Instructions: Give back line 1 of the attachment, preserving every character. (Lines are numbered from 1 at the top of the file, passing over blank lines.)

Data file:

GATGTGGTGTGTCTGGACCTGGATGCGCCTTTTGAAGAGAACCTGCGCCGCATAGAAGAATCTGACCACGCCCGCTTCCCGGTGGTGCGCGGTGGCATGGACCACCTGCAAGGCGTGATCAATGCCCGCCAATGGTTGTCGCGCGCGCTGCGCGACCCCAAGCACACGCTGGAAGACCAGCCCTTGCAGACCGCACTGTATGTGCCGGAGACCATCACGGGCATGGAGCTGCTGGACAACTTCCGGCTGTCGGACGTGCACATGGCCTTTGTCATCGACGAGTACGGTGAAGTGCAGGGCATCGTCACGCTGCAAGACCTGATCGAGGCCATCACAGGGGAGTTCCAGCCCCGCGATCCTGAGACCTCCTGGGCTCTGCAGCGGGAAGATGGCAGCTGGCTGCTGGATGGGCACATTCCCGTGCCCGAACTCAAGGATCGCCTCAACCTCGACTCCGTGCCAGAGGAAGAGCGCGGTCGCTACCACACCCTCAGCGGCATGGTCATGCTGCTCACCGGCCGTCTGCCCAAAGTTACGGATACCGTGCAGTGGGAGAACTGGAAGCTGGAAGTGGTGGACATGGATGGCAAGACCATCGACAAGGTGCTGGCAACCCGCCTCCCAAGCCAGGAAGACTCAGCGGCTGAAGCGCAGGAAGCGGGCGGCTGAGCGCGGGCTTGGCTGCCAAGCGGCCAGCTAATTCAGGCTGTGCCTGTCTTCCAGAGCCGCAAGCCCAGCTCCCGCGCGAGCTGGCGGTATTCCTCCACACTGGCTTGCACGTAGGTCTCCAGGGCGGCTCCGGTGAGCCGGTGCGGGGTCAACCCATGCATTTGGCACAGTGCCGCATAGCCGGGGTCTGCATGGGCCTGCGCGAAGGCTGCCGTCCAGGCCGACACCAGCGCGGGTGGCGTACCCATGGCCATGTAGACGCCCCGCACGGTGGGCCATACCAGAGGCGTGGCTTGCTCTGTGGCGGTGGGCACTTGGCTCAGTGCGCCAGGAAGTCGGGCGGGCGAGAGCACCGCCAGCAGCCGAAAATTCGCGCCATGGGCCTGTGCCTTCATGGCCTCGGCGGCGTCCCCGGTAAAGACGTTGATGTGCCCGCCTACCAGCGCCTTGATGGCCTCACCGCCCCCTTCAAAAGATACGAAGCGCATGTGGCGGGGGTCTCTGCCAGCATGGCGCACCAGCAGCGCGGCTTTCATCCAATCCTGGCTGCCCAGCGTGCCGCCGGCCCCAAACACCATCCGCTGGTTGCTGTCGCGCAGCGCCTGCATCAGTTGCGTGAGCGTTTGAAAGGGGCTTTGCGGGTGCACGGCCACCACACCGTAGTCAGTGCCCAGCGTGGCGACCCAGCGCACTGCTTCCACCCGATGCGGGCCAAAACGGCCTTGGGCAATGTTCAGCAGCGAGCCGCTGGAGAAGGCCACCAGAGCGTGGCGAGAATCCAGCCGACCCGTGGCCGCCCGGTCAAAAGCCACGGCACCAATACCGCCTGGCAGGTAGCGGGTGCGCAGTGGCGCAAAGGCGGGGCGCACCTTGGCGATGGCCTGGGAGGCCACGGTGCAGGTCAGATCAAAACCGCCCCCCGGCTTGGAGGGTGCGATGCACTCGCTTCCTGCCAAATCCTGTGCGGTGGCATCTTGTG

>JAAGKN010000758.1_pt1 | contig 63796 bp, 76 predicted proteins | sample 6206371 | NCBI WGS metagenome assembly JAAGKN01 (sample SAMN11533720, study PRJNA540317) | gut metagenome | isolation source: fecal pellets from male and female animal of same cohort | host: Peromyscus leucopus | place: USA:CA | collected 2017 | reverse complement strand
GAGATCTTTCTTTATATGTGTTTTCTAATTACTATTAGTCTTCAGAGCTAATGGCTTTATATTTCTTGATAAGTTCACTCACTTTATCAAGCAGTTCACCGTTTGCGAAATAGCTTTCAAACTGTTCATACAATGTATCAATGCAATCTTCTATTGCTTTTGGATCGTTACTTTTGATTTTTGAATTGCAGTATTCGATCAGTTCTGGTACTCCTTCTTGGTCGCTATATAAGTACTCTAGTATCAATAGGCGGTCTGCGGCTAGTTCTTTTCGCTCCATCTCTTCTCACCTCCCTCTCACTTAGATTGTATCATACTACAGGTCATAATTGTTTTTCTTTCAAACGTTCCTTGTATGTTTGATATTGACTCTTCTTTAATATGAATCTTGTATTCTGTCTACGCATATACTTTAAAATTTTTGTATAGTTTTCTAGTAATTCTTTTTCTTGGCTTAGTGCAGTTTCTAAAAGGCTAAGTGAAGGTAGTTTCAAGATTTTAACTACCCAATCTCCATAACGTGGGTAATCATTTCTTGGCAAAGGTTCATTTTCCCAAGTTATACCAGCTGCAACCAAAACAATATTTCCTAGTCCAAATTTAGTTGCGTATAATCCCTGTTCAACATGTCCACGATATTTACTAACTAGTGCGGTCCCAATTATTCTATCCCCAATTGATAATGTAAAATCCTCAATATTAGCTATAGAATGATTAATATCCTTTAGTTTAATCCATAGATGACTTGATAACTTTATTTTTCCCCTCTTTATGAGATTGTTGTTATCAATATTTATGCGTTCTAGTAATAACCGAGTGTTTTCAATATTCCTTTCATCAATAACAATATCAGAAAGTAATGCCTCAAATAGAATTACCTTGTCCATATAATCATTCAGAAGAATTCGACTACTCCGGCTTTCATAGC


GATGTGGTGTGTCTGGACCTGGATGCGCCTTTTGAAGAGAACCTGCGCCGCATAGAAGAATCTGACCACGCCCGCTTCCCGGTGGTGCGCGGTGGCATGGACCACCTGCAAGGCGTGATCAATGCCCGCCAATGGTTGTCGCGCGCGCTGCGCGACCCCAAGCACACGCTGGAAGACCAGCCCTTGCAGACCGCACTGTATGTGCCGGAGACCATCACGGGCATGGAGCTGCTGGACAACTTCCGGCTGTCGGACGTGCACATGGCCTTTGTCATCGACGAGTACGGTGAAGTGCAGGGCATCGTCACGCTGCAAGACCTGATCGAGGCCATCACAGGGGAGTTCCAGCCCCGCGATCCTGAGACCTCCTGGGCTCTGCAGCGGGAAGATGGCAGCTGGCTGCTGGATGGGCACATTCCCGTGCCCGAACTCAAGGATCGCCTCAACCTCGACTCCGTGCCAGAGGAAGAGCGCGGTCGCTACCACACCCTCAGCGGCATGGTCATGCTGCTCACCGGCCGTCTGCCCAAAGTTACGGATACCGTGCAGTGGGAGAACTGGAAGCTGGAAGTGGTGGACATGGATGGCAAGACCATCGACAAGGTGCTGGCAACCCGCCTCCCAAGCCAGGAAGACTCAGCGGCTGAAGCGCAGGAAGCGGGCGGCTGAGCGCGGGCTTGGCTGCCAAGCGGCCAGCTAATTCAGGCTGTGCCTGTCTTCCAGAGCCGCAAGCCCAGCTCCCGCGCGAGCTGGCGGTATTCCTCCACACTGGCTTGCACGTAGGTCTCCAGGGCGGCTCCGGTGAGCCGGTGCGGGGTCAACCCATGCATTTGGCACAGTGCCGCATAGCCGGGGTCTGCATGGGCCTGCGCGAAGGCTGCCGTCCAGGCCGACACCAGCGCGGGTGGCGTACCCATGGCCATGTAGACGCCCCGCACGGTGGGCCATACCAGAGGCGTGGCTTGCTCTGTGGCGGTGGGCACTTGGCTCAGTGCGCCAGGAAGTCGGGCGGGCGAGAGCACCGCCAGCAGCCGAAAATTCGCGCCATGGGCCTGTGCCTTCATGGCCTCGGCGGCGTCCCCGGTAAAGACGTTGATGTGCCCGCCTACCAGCGCCTTGATGGCCTCACCGCCCCCTTCAAAAGATACGAAGCGCATGTGGCGGGGGTCTCTGCCAGCATGGCGCACCAGCAGCGCGGCTTTCATCCAATCCTGGCTGCCCAGCGTGCCGCCGGCCCCAAACACCATCCGCTGGTTGCTGTCGCGCAGCGCCTGCATCAGTTGCGTGAGCGTTTGAAAGGGGCTTTGCGGGTGCACGGCCACCACACCGTAGTCAGTGCCCAGCGTGGCGACCCAGCGCACTGCTTCCACCCGATGCGGGCCAAAACGGCCTTGGGCAATGTTCAGCAGCGAGCCGCTGGAGAAGGCCACCAGAGCGTGGCGAGAATCCAGCCGACCCGTGGCCGCCCGGTCAAAAGCCACGGCACCAATACCGCCTGGCAGGTAGCGGGTGCGCAGTGGCGCAAAGGCGGGGCGCACCTTGGCGATGGCCTGGGAGGCCACGGTGCAGGTCAGATCAAAACCGCCCCCCGGCTTGGAGGGTGCGATGCACTCGCTTCCTGCCAAATCCTGTGCGGTGGCATCTTGTG